• 27. DASH7 Mode 2 Has Two Features that Enable Location Derivation (2) Buferring Location Data Location can be derived from Location List an algorithm that uses data Flags Device ID Loc. Data from multiple coordinates coord 1 1 Byte 2/8 Bytes 3 Bytes Flags Device ID Loc. Data Location Coordinate coord 2 DASH7 does not specify the 1 Byte 2/8 Bytes 3 Bytes Flags Device ID Loc. Data algorithm to use, just the way data is stored. The algorithm 1 Byte 2/8 Bytes 3 Bytes Flags Device ID Loc. Data coord 3 is up to you! 1 Byte 2/8 Bytes 3 Bytes … Data may contain normalized RSSI’s Flags Device ID Loc. Data from 1 to 3 antennas, and also angle coord N 1 Byte 2/8 Bytes 3 Bytes of incidence informationCopyright © DASH7 Alliance
  • 28. OpenTag Implements Normalized RSSI DASH7 Location Usage Features RSSI is implemented in the Radio Driver. During any reception, Normalized RSSI OpenTag buffers the non- Angle of Incidence normalized RSSI value on each antenna (typically 1) You can get it by calling radio_rssi() Requires special HW, not currently tested or implemented in OpenTagCopyright © DASH7 Alliance
  • 29. OpenTag Implements Normalized RSSI DASH7 Location Usage Features RSSI is implemented in the Radio Driver. During any reception, Normalized RSSI OpenTag buffers the non- Angle of Incidence normalized RSSI value on each antenna (typically 1) You can get it by calling radio_rssi() OpenTag can be configured to automatically normalize and Requires special HW, not populate the location list. currently tested or implemented in OpenTagCopyright © DASH7 Alliance
  • 30. OpenTag Implements Normalized RSSI DASH7 Location Usage Features RSSI is implemented in the Radio Driver. During any reception, Normalized RSSI OpenTag buffers the non- Angle of Incidence normalized RSSI value on each antenna (typically 1) You can get it by calling radio_rssi() OpenTag can be configured to automatically normalize and Requires special HW, not populate the location list. currently tested or implemented in OpenTag Your algorithm needs to read this data and do the restCopyright © DASH7 Alliance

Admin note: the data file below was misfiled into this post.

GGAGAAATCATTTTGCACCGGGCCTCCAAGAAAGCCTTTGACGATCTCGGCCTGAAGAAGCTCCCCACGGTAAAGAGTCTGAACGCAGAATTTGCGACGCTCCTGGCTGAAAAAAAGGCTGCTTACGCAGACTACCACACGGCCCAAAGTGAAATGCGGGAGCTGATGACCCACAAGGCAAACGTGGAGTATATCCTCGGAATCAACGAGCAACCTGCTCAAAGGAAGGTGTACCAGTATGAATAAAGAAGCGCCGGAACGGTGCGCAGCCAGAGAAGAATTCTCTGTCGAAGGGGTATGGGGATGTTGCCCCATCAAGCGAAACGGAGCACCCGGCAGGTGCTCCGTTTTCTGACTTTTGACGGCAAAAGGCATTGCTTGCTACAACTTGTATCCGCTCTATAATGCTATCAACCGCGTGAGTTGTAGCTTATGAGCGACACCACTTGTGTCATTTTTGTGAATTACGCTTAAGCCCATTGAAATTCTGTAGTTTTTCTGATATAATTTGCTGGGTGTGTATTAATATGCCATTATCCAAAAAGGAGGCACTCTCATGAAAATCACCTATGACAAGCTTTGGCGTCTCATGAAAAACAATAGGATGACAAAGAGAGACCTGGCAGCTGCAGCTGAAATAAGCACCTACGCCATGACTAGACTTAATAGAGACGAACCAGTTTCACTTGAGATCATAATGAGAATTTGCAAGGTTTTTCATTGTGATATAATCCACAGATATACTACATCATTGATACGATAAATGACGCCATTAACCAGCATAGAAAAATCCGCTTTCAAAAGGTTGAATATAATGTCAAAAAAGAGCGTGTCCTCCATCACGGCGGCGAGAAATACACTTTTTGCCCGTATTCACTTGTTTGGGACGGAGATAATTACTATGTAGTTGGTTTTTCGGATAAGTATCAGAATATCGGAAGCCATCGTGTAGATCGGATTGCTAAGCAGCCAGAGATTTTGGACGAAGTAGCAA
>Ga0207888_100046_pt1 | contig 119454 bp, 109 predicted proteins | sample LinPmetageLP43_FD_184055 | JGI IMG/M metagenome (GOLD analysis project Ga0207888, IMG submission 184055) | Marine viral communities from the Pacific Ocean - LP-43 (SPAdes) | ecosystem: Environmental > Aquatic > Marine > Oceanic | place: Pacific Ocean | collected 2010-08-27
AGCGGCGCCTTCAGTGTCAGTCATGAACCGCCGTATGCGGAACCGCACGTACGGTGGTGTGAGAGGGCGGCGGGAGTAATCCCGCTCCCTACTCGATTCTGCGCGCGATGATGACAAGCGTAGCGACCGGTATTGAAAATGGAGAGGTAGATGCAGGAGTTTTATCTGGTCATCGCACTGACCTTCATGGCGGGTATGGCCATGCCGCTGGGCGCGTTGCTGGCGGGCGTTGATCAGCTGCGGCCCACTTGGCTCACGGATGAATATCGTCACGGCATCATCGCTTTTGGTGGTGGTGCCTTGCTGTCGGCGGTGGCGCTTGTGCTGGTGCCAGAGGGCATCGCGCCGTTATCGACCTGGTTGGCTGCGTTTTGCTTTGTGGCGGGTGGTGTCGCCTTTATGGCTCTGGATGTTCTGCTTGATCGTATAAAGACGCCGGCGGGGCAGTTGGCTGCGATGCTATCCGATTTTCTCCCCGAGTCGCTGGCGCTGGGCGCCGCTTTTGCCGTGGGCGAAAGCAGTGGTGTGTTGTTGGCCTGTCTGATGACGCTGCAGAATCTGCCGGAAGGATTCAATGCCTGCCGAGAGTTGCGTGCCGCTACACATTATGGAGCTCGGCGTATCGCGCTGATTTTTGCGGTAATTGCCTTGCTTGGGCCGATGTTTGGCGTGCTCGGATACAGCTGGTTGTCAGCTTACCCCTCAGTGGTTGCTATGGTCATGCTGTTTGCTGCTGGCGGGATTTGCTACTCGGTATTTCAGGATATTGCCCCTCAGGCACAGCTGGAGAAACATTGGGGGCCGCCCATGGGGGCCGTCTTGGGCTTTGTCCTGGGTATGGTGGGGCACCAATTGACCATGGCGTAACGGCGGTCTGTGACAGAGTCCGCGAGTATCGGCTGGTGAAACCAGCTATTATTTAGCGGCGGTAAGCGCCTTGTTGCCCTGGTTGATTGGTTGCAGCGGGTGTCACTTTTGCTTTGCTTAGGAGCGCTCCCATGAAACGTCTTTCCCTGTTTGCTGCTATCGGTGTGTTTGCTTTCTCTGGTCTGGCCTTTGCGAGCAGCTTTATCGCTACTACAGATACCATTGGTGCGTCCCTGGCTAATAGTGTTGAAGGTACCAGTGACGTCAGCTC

• 31. One Example of Using RSSI for Location Using large numbers of low-cost, battery-powered fixed position nodes is cheap and precise Fixed Position Node Node with Location Algorithm (knows positions of fixed nodes) (packet data) Mobile NodeCopyright © DASH7 Alliance
  • 32. One Example of Using RSSI for Location Using large numbers of low-cost, battery-powered fixed position nodes is cheap and precise (packet data) (location list) (derived location of mobile node)Copyright © DASH7 Alliance
  • 33. Can OpenTag [and DASH7] do Multihop and Mesh?Copyright © DASH7 Alliance
  • 34. DASH7 Mode 2 & OpenTag Support Limited Multihopping DASH7‘s advanced query functionality and long range deprecate needs for complex hopping One Hop Two Hops 3 to 15 Hops – Anycast Request – Anycast Request Routing Support All – Unicast Response – Unicast Response Built-in, available to Requires 3rd Party Integration Automated application layer routing table algorithmCopyright © DASH7 Alliance
  • 35. DASH7 Mode 2 & OpenTag Support Limited Multihopping DASH7‘s advanced query functionality and long range deprecate needs for complex hopping One Hop Two Hops 3 to 15 Hops – Anycast Request – Anycast Request Routing Support All – Unicast Response – Unicast Response Built-in, available to Requires 3rd Party Integration Automated application layer routing table algorithm Enables simple repeaters If you want to build a mesh network, you would need to integrate a routing algorithm. RPL is one example.Copyright © DASH7 Alliance
  • 36. DASH7 Mode 2 Network Routing Template Routable DASH7 Mode 2 frame, as seen by network protocol Data Link Layer Mode 2 Network Protocol M2DLL (M2DLL) (M2NP) Length Data Link M2NLS Routing M2NP M2NLS DLLS (Bytes) Headers Header Header Payload Auth. Data Auth. Data 1 Byte 7-38 Bytes 1-25 Bytes 1-18 Bytes 0-245 Bytes 0-20 Bytes 0-20 Bytes (optional) (optional) (optional) (optional) For Data Link Layer Security For Network Layer SecurityCopyright © DASH7 Alliance
  • 37. DASH7 Mode 2 Network Routing Template Routable DASH7 Mode 2 frame, as seen by network protocol Data Link Layer Mode 2 Network Protocol M2DLL (M2DLL) (M2NP) Length Data Link M2NLS Routing M2NP M2NLS DLLS (Bytes) Headers Header Header Payload Auth. Data Auth. Data 1 Byte 7-38 Bytes 1-25 Bytes 1-18 Bytes 0-245 Bytes 0-20 Bytes 0-20 Bytes (optional) (optional) (optional) (optional) For Data Link Layer Hop Hop Origin Destination Control Extension Device ID Device ID Security 1 Byte 1 Byte 2/8 Bytes 2/8 Bytes For Network Layer (optional) (optional) (optional) Security The Built-in two hop leverages the Origin and Destination IDs, which are additional to the Data Link Layer addressing (Source and Target)Copyright © DASH7 Alliance